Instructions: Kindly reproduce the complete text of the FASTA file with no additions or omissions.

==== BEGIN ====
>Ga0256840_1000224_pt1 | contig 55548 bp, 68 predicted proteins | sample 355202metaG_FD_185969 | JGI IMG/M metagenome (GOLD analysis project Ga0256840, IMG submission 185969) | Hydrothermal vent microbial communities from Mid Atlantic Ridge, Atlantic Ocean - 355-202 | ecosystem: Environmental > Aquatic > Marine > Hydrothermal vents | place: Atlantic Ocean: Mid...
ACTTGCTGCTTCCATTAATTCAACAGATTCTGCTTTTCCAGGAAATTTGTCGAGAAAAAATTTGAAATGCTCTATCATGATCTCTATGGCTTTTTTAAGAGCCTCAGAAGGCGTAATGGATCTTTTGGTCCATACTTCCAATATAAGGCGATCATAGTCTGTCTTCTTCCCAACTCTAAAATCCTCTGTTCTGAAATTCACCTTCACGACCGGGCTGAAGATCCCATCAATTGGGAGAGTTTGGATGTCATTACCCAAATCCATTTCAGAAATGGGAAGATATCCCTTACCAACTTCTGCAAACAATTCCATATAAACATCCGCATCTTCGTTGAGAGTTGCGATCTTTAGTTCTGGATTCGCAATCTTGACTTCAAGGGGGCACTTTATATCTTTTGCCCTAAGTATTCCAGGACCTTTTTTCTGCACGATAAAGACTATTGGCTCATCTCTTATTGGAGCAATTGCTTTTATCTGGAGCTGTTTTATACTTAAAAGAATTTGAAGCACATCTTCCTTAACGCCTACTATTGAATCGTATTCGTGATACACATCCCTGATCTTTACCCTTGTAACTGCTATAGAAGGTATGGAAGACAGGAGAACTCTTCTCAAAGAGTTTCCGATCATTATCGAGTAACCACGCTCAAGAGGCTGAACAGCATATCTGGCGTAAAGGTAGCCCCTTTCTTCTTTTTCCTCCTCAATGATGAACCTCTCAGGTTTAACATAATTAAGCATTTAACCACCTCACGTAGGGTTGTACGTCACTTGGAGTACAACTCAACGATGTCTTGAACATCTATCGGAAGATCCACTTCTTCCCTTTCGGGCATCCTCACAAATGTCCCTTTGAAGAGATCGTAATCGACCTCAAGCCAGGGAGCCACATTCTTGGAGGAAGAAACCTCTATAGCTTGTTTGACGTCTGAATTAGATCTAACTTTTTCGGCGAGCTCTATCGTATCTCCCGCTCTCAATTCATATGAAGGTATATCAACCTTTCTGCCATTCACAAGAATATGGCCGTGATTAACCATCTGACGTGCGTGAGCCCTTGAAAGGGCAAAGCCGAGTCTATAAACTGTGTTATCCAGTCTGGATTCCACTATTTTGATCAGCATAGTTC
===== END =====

>Ga0256840_1000224_pt1 | contig 55548 bp, 68 predicted proteins | sample 355202metaG_FD_185969 | JGI IMG/M metagenome (GOLD analysis project Ga0256840, IMG submission 185969) | Hydrothermal vent microbial communities from Mid Atlantic Ridge, Atlantic Ocean - 355-202 | ecosystem: Environmental > Aquatic > Marine > Hydrothermal vents | place: Atlantic Ocean: Mid...
ACTTGCTGCTTCCATTAATTCAACAGATTCTGCTTTTCCAGGAAATTTGTCGAGAAAAAATTTGAAATGCTCTATCATGATCTCTATGGCTTTTTTAAGAGCCTCAGAAGGCGTAATGGATCTTTTGGTCCATACTTCCAATATAAGGCGATCATAGTCTGTCTTCTTCCCAACTCTAAAATCCTCTGTTCTGAAATTCACCTTCACGACCGGGCTGAAGATCCCATCAATTGGGAGAGTTTGGATGTCATTACCCAAATCCATTTCAGAAATGGGAAGATATCCCTTACCAACTTCTGCAAACAATTCCATATAAACATCCGCATCTTCGTTGAGAGTTGCGATCTTTAGTTCTGGATTCGCAATCTTGACTTCAAGGGGGCACTTTATATCTTTTGCCCTAAGTATTCCAGGACCTTTTTTCTGCACGATAAAGACTATTGGCTCATCTCTTATTGGAGCAATTGCTTTTATCTGGAGCTGTTTTATACTTAAAAGAATTTGAAGCACATCTTCCTTAACGCCTACTATTGAATCGTATTCGTGATACACATCCCTGATCTTTACCCTTGTAACTGCTATAGAAGGTATGGAAGACAGGAGAACTCTTCTCAAAGAGTTTCCGATCATTATCGAGTAACCACGCTCAAGAGGCTGAACAGCATATCTGGCGTAAAGGTAGCCCCTTTCTTCTTTTTCCTCCTCAATGATGAACCTCTCAGGTTTAACATAATTAAGCATTTAACCACCTCACGTAGGGTTGTACGTCACTTGGAGTACAACTCAACGATGTCTTGAACATCTATCGGAAGATCCACTTCTTCCCTTTCGGGCATCCTCACAAATGTCCCTTTGAAGAGATCGTAATCGACCTCAAGCCAGGGAGCCACATTCTTGGAGGAAGAAACCTCTATAGCTTGTTTGACGTCTGAATTAGATCTAACTTTTTCGGCGAGCTCTATCGTATCTCCCGCTCTCAATTCATATGAAGGTATATCAACCTTTCTGCCATTCACAAGAATATGGCCGTGATTAACCATCTGACGTGCGTGAGCCCTTGAAAGGGCAAAGCCGAGTCTATAAACTGTGTTATCCAGTCTGGATTCCACTATTTTGATCAGCATAGTTC